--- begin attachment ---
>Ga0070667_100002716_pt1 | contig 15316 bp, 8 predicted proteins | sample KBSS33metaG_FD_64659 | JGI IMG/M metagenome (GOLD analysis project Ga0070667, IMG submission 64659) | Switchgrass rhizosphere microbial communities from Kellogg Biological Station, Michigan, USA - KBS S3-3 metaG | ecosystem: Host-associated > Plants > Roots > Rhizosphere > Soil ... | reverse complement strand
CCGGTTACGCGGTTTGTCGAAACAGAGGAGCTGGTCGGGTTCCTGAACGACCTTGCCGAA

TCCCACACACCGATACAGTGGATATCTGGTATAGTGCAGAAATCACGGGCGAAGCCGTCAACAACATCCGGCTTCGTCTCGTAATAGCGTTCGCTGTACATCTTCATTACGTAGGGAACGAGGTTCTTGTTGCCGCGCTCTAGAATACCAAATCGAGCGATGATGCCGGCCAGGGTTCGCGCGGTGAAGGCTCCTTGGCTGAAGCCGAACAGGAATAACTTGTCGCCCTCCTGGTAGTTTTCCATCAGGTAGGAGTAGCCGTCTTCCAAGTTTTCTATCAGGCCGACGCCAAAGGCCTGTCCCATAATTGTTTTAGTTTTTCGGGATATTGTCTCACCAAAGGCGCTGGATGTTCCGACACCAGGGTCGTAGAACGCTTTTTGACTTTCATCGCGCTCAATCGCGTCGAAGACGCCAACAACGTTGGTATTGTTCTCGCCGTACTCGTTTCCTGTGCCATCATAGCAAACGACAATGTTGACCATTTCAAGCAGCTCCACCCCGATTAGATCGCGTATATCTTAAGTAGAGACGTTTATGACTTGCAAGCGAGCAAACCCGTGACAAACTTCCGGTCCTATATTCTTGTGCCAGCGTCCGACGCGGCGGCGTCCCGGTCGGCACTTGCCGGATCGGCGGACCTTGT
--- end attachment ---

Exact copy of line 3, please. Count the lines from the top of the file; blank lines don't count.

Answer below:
TCCCACACACCGATACAGTGGATATCTGGTATAGTGCAGAAATCACGGGCGAAGCCGTCAACAACATCCGGCTTCGTCTCGTAATAGCGTTCGCTGTACATCTTCATTACGTAGGGAACGAGGTTCTTGTTGCCGCGCTCTAGAATACCAAATCGAGCGATGATGCCGGCCAGGGTTCGCGCGGTGAAGGCTCCTTGGCTGAAGCCGAACAGGAATAACTTGTCGCCCTCCTGGTAGTTTTCCATCAGGTAGGAGTAGCCGTCTTCCAAGTTTTCTATCAGGCCGACGCCAAAGGCCTGTCCCATAATTGTTTTAGTTTTTCGGGATATTGTCTCACCAAAGGCGCTGGATGTTCCGACACCAGGGTCGTAGAACGCTTTTTGACTTTCATCGCGCTCAATCGCGTCGAAGACGCCAACAACGTTGGTATTGTTCTCGCCGTACTCGTTTCCTGTGCCATCATAGCAAACGACAATGTTGACCATTTCAAGCAGCTCCACCCCGATTAGATCGCGTATATCTTAAGTAGAGACGTTTATGACTTGCAAGCGAGCAAACCCGTGACAAACTTCCGGTCCTATATTCTTGTGCCAGCGTCCGACGCGGCGGCGTCCCGGTCGGCACTTGCCGGATCGGCGGACCTTGT